Easter is just a *hop*, skip and a ~jump~ away. And while we (not so) patiently wait for Easter candy to go on sale, we thought we’d take a look back at some of pop culture’s most memorable rabbits.
From television, film and literature, and whether they were animated, live action or just someone in a rabbit costume, celebrate Easter with these favourite bunnies who hopped their way into pop culture.
After being tricked into wearing a Halloween costume to a relatively serious party, law school underdog Elle Woods gives bully Vivian Kensington a piece of her mind. That’s one ~fierce~ bunny!
ROGER AND JESSICA RABBIT
Who Framed Roger Rabbit was the first blockbuster hit to mix animation and live action footage and it’s protagonist was none other than the high-energy, bowtie-clad Roger Rabbit. And we know Jessica isn’t technically a rabbit (she’s only a Rabbit by way of marrying Roger) but any list of famous bunnies wouldn’t be complete without the ~sultry~ Jessica Rabbit.
Kicked out of the Playboy mansion for being too old – because 27 is 59 in bunny years — Anna Faris’ character of Shelley Darlington becomes the house mom of a sorority. And although she barely wears her ears outside of the mansion, she still remains a bunny at *heart*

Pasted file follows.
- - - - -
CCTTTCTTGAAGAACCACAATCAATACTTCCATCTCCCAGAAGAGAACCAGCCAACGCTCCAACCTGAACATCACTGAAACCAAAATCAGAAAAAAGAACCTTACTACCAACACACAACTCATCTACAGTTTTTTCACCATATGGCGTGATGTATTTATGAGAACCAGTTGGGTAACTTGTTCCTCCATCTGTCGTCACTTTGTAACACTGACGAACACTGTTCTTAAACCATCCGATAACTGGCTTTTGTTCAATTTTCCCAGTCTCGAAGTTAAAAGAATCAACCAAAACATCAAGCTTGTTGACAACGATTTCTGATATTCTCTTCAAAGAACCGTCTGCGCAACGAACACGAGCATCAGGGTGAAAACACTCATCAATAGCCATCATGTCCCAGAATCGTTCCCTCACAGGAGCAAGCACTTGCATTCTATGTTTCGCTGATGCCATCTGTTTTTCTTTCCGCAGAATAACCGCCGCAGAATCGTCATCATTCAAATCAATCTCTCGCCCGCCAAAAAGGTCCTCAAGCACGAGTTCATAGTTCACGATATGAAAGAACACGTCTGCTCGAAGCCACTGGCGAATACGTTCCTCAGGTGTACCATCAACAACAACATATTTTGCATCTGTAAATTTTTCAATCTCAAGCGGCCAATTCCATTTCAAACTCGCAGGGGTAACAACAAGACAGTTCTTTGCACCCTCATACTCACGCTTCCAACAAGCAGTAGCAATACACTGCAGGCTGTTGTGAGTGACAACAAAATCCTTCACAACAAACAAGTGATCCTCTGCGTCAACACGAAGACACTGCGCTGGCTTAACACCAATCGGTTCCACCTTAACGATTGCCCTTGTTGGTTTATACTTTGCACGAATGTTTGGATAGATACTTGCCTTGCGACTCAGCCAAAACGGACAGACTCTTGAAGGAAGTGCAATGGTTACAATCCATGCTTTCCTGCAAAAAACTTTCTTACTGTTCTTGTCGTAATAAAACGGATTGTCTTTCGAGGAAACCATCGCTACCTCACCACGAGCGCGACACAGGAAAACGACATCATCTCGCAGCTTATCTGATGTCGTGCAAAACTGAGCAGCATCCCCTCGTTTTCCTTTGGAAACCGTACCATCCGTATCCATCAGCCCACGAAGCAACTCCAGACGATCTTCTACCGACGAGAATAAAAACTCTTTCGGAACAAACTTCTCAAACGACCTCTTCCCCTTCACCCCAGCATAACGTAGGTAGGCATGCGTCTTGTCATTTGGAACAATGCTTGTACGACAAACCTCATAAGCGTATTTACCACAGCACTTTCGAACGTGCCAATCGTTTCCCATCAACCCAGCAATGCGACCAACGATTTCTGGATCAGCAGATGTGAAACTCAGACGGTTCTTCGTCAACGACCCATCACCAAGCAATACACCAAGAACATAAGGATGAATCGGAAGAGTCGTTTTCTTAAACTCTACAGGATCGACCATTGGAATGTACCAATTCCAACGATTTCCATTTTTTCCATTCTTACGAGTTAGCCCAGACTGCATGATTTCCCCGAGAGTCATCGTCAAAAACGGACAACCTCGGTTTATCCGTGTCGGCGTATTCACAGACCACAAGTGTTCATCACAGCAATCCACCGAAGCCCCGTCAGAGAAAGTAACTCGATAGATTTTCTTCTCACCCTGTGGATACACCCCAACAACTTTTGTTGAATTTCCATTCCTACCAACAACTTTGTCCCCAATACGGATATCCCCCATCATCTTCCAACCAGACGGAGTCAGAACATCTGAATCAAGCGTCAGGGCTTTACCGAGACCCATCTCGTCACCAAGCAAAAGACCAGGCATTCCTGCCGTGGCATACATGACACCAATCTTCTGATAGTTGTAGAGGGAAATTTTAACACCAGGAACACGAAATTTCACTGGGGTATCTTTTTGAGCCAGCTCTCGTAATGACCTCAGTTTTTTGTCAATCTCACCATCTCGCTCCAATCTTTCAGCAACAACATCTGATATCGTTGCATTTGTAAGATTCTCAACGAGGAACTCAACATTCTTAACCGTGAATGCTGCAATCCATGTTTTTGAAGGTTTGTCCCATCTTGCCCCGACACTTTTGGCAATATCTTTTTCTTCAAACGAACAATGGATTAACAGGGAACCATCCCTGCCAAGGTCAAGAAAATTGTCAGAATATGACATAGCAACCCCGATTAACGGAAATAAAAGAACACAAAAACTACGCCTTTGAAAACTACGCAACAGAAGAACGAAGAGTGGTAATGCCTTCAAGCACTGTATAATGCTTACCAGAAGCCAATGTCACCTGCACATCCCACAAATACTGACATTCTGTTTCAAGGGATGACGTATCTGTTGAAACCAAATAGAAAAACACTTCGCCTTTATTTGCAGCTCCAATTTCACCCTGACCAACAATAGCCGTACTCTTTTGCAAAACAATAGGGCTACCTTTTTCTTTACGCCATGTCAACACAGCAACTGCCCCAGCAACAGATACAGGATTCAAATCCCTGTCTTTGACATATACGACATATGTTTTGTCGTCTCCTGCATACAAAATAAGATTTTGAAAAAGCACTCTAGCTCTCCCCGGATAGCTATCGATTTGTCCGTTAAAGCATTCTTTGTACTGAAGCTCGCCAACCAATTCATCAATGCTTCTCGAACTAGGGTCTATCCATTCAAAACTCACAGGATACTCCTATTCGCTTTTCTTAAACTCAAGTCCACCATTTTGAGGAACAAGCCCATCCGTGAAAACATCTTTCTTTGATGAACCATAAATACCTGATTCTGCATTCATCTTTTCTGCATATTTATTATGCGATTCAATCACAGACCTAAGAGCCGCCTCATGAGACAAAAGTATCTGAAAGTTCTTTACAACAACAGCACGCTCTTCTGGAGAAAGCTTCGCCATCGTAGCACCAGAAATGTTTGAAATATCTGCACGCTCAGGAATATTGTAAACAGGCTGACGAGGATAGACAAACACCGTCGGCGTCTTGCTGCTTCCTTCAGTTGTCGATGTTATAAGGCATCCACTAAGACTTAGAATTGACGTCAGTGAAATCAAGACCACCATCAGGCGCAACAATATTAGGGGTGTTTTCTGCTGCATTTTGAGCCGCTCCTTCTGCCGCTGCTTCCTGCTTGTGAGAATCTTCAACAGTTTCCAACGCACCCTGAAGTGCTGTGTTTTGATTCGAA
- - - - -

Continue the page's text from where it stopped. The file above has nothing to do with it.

More hip-hop than hippity-hop, Eminem’s B. Rabbit character in 8 Mile showed the 313 that he’s one tough rappin’ Rabbit.
The White Rabbit led Alice down the rabbit hole in the Lewis Carroll story Alice’s Adventures in Wonderland. Since there have been many versions of the White Rabbit, but they’ve all got one thing in common: they’re always late (and we can definitely relate).
Known for tapping his left hind foot, this furry grey, pink-nosed Disney hare made his screen debut in 1942’s Bambi. Thumper is a cuddly rabbit with little ability to self-censor, but is ~cute~ enough to get away with saying whatever is on his mind (just like U).
Pooh’s dear friend named Rabbit is Hundred Acre Wood’s resident gardener. He’s a *down-to-earth* (haha), organized, sensible hare who often finds himself at odds with Tigger.
By: Brooklyn Neustaeter